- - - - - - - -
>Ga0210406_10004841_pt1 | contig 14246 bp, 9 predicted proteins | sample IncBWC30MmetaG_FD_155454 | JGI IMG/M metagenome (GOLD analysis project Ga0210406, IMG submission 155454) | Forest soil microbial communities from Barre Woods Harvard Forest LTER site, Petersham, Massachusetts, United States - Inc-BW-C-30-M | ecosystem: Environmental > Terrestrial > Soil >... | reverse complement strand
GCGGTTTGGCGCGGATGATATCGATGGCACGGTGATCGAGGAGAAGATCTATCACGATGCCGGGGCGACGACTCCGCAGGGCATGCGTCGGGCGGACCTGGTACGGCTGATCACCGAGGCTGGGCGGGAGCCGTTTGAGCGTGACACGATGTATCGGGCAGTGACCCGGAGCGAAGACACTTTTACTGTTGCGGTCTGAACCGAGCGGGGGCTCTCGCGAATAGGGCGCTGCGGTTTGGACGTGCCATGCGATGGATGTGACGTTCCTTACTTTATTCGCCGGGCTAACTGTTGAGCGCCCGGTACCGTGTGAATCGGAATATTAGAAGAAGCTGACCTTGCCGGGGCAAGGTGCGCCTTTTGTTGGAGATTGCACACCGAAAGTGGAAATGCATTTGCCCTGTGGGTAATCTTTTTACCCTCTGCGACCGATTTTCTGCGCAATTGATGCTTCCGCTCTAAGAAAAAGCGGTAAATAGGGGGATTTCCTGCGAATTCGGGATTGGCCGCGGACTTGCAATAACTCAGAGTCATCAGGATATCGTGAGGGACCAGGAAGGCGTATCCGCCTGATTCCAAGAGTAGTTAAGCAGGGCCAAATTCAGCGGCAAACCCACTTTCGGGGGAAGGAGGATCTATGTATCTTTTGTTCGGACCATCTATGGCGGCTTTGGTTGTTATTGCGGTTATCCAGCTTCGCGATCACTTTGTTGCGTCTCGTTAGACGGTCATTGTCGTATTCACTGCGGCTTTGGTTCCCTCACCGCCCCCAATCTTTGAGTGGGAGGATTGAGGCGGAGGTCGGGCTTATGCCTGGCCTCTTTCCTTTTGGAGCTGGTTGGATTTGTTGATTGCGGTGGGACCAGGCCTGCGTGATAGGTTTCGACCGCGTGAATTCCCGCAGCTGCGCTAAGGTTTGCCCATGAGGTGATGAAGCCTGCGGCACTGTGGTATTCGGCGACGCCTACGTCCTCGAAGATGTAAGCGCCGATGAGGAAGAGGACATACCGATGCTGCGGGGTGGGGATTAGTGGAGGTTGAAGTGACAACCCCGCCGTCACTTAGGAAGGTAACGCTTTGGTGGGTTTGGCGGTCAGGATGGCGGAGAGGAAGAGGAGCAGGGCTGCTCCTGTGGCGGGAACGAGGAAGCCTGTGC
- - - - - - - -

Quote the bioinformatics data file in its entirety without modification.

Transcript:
>Ga0210406_10004841_pt1 | contig 14246 bp, 9 predicted proteins | sample IncBWC30MmetaG_FD_155454 | JGI IMG/M metagenome (GOLD analysis project Ga0210406, IMG submission 155454) | Forest soil microbial communities from Barre Woods Harvard Forest LTER site, Petersham, Massachusetts, United States - Inc-BW-C-30-M | ecosystem: Environmental > Terrestrial > Soil >... | reverse complement strand
GCGGTTTGGCGCGGATGATATCGATGGCACGGTGATCGAGGAGAAGATCTATCACGATGCCGGGGCGACGACTCCGCAGGGCATGCGTCGGGCGGACCTGGTACGGCTGATCACCGAGGCTGGGCGGGAGCCGTTTGAGCGTGACACGATGTATCGGGCAGTGACCCGGAGCGAAGACACTTTTACTGTTGCGGTCTGAACCGAGCGGGGGCTCTCGCGAATAGGGCGCTGCGGTTTGGACGTGCCATGCGATGGATGTGACGTTCCTTACTTTATTCGCCGGGCTAACTGTTGAGCGCCCGGTACCGTGTGAATCGGAATATTAGAAGAAGCTGACCTTGCCGGGGCAAGGTGCGCCTTTTGTTGGAGATTGCACACCGAAAGTGGAAATGCATTTGCCCTGTGGGTAATCTTTTTACCCTCTGCGACCGATTTTCTGCGCAATTGATGCTTCCGCTCTAAGAAAAAGCGGTAAATAGGGGGATTTCCTGCGAATTCGGGATTGGCCGCGGACTTGCAATAACTCAGAGTCATCAGGATATCGTGAGGGACCAGGAAGGCGTATCCGCCTGATTCCAAGAGTAGTTAAGCAGGGCCAAATTCAGCGGCAAACCCACTTTCGGGGGAAGGAGGATCTATGTATCTTTTGTTCGGACCATCTATGGCGGCTTTGGTTGTTATTGCGGTTATCCAGCTTCGCGATCACTTTGTTGCGTCTCGTTAGACGGTCATTGTCGTATTCACTGCGGCTTTGGTTCCCTCACCGCCCCCAATCTTTGAGTGGGAGGATTGAGGCGGAGGTCGGGCTTATGCCTGGCCTCTTTCCTTTTGGAGCTGGTTGGATTTGTTGATTGCGGTGGGACCAGGCCTGCGTGATAGGTTTCGACCGCGTGAATTCCCGCAGCTGCGCTAAGGTTTGCCCATGAGGTGATGAAGCCTGCGGCACTGTGGTATTCGGCGACGCCTACGTCCTCGAAGATGTAAGCGCCGATGAGGAAGAGGACATACCGATGCTGCGGGGTGGGGATTAGTGGAGGTTGAAGTGACAACCCCGCCGTCACTTAGGAAGGTAACGCTTTGGTGGGTTTGGCGGTCAGGATGGCGGAGAGGAAGAGGAGCAGGGCTGCTCCTGTGGCGGGAACGAGGAAGCCTGTGC